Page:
Last weekend I was deep in my thoughts, thanks to Days of Longing by Nirmal K Verma, a translated version of ”Ve Din” by the same author, and translator as Krishna Baldev Vaid. Revolving around a person who is away from home in a foreign country, who meets someone so special that when the story ends, you are not able to decide whether Days of Longing was a happy book or a sad book?
The question kept creeping back in my mind whether this is a happy book or a sad book, and honestly, I am still in two minds. But one thing is for sure that this is one of the most moving works I have recently come across! Depending on one’s perspective, this book may seem to some readers as a sad story disguised as something nice or just a slice of life tale from the protagonist.
An Indian student is living in Prague from last two years and is spending Christmas holidays away from home. He is surrounded by other foreign students, Than Thun (TT) from Burma, Franz from Germany who is studying cinematography but is going nowhere with his choice and his eccentric girlfriend, Maria who is not able to get her visa so that she can leave Prague with Franz.
Much of their time is spent roaming around streets of Prague, drinking vodka or beer or sherry, go without hot water for days and no sleep more than a couple of hours, and constantly joking about living in “the city of empty pockets and full bladders” (because there are very few public urinals).
Now apart from these common characteristics and living style of an immigrant student, what you don’t see in Days of Longing is the typical pining for home feeling. There is no background story to the protagonist’s character, no feelings for the country and no late nights crying and desiring for mother’s touch. And this was a pleasant surprise for me because I was under the impression that there might be some Indian immigrant element in the story.
The only mention of home comes while conversing with TT, “We had left home at a stage when our childhood connections had been cut off and we hadn’t yet forged adult links with people and places,” he tells us, speaking of himself and TT, “Our homes seemed unreal from afar, like someone else’s homes, alien memories. They seemed meaningless, even ridiculous.”
Turn in the story comes when protagonist lands a temporary job as a translator for an Austrian woman Raina and her little son. Indy, our protagonist grows closer to Raina, and in three days time goes through a roller coaster of emotions. From hesitance to doubt, intense longing and jealousy built on the knowledge that Raina’s previous visit to Prague was with her now estranged husband, Jacques and she may be trying to rekindle the lost love by going through same spots she visited last time with him.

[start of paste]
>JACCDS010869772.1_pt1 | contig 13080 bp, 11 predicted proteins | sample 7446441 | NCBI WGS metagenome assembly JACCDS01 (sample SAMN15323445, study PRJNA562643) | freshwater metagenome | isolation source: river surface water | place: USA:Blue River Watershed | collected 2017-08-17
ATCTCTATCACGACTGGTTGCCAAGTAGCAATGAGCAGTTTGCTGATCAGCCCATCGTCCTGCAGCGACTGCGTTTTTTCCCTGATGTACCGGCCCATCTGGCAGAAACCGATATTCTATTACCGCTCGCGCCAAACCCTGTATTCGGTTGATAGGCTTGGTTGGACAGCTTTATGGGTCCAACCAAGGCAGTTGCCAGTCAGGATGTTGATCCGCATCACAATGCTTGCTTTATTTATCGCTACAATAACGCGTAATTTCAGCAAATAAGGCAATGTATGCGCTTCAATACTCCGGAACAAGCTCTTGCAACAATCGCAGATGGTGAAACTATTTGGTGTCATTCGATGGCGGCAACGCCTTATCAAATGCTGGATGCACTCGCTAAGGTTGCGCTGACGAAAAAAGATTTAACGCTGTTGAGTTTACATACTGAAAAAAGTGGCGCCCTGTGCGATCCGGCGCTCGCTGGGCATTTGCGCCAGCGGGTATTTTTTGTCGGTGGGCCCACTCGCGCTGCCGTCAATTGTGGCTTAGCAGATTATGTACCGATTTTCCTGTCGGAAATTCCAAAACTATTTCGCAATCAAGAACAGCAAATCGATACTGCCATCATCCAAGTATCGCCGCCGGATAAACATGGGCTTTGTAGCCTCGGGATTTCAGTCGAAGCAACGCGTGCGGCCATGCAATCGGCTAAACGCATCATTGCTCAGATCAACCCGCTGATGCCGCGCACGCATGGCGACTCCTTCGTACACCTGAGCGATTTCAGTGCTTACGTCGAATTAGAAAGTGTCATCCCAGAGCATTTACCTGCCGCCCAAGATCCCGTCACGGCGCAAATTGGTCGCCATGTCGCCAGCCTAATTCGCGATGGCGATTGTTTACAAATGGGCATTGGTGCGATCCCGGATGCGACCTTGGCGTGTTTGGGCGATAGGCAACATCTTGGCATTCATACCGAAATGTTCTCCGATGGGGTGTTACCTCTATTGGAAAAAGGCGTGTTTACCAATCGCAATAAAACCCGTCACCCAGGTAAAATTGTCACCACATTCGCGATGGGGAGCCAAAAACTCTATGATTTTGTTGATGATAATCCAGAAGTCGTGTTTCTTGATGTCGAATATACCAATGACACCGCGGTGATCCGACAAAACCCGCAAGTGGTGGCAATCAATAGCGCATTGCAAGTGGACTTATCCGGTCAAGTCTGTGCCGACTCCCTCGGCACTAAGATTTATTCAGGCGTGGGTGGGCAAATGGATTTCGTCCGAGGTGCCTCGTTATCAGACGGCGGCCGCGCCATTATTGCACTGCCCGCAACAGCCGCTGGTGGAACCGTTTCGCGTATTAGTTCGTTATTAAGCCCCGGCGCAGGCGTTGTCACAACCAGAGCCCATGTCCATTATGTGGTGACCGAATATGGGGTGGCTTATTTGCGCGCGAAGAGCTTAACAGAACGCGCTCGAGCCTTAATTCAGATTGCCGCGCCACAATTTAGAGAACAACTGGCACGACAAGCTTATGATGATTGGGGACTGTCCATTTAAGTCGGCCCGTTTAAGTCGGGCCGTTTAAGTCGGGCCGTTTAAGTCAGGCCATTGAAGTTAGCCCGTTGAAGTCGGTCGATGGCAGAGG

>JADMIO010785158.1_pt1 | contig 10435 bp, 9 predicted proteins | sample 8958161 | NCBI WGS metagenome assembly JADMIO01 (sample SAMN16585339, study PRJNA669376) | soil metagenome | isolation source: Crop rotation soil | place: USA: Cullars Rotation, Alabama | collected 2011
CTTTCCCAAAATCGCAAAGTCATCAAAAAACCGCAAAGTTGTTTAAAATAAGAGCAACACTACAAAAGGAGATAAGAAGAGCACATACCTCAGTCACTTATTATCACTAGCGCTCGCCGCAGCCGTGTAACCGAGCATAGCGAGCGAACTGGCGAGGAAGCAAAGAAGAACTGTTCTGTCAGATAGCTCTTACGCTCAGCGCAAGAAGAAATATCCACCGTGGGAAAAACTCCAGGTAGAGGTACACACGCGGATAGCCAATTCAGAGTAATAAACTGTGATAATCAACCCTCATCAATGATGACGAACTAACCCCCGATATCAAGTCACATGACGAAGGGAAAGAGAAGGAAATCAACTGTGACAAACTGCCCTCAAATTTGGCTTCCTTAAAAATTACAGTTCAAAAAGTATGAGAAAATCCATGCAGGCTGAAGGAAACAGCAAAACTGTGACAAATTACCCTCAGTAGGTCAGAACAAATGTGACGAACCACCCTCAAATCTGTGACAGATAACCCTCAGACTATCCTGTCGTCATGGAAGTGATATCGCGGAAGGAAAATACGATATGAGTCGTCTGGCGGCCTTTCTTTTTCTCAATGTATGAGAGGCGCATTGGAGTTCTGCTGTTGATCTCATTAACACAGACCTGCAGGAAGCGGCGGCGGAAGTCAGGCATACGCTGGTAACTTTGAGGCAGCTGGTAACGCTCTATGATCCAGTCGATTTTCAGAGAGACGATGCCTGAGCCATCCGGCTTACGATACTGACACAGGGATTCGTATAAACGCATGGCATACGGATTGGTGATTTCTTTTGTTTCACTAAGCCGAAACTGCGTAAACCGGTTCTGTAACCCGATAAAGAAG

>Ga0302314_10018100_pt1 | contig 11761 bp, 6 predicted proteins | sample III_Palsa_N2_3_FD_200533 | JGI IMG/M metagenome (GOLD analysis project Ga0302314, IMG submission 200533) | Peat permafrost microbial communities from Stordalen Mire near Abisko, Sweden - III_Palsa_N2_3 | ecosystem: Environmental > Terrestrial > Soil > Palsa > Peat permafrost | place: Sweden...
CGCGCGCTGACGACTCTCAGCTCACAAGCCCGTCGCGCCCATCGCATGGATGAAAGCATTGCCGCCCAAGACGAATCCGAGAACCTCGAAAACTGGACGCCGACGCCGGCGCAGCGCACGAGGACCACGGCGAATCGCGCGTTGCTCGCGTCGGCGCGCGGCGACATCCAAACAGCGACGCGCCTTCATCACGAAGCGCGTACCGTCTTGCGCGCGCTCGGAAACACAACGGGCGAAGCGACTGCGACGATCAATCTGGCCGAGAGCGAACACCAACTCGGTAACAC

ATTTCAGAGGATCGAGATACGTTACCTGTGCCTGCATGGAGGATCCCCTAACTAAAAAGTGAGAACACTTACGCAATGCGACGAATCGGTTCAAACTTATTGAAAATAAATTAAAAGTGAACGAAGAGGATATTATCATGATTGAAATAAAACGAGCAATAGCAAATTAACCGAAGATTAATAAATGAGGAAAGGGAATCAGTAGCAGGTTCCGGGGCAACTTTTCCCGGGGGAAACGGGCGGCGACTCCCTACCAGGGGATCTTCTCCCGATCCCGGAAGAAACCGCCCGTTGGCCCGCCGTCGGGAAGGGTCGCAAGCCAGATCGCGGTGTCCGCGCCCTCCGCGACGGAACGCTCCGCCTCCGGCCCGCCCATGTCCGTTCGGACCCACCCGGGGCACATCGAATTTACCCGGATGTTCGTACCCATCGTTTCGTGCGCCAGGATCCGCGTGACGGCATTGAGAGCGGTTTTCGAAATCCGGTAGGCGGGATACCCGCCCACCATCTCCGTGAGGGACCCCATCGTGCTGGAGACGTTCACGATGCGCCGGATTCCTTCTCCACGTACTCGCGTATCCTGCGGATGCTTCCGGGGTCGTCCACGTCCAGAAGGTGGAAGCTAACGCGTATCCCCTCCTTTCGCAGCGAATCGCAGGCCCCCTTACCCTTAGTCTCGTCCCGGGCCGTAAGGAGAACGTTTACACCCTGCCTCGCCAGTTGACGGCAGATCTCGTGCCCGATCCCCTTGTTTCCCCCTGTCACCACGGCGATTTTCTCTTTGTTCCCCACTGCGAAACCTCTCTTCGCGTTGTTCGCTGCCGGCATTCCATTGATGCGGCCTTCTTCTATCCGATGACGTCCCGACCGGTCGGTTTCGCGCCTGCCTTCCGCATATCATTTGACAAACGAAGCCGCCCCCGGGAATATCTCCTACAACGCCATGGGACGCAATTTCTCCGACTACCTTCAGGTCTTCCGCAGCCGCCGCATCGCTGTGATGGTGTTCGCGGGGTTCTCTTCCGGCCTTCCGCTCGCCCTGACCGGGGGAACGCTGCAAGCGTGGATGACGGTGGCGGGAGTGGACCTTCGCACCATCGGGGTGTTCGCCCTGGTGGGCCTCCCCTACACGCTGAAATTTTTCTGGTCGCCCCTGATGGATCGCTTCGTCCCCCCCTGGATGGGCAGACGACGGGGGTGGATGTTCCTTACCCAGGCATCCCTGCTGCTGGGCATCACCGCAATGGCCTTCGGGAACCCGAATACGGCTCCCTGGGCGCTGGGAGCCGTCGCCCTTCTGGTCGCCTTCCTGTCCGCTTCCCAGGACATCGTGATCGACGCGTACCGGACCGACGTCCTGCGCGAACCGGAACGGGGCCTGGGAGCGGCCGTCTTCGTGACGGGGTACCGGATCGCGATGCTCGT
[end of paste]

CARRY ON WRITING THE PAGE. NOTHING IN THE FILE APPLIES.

Very aptly Indy describes the feeling. “It bothered me,” he says, “I wanted her to look at everything for the first time. But she seemed to be keen about revisiting places she had already seen.” And then the simple yet powerful pathos of this line: “After knowing some people, one can’t help feeling one’s met them a bit too late.“It wasn’t age that separated us. It was her past, completely concealed from my knowledge. There are houses that you can’t really enter even through their wide open doors. They are alien, unpossessable.”
And this is exactly where I lost myself into Indy’s roller coaster of emotions. I wasn’t able to decide, whether I am happy for his content feeling or sad for his one-sided love. Also, if you are expecting that the story would give you a sense of closure, it stands true by its title. It makes you wait in anticipation that you may get to read more about Indy and Raina, and there may be a different end to this beautiful story.
I absolutely fell in love with everything in this novel. From the characters of Indy and Raina to the not-so-coming-of-age storyline which is a different genre to read. Days of Longing gives one message that it’s not necessary that every day will be a good day, and every story will be a good story. Nirmal Verma has left that to his readers to decide, and I really liked his style.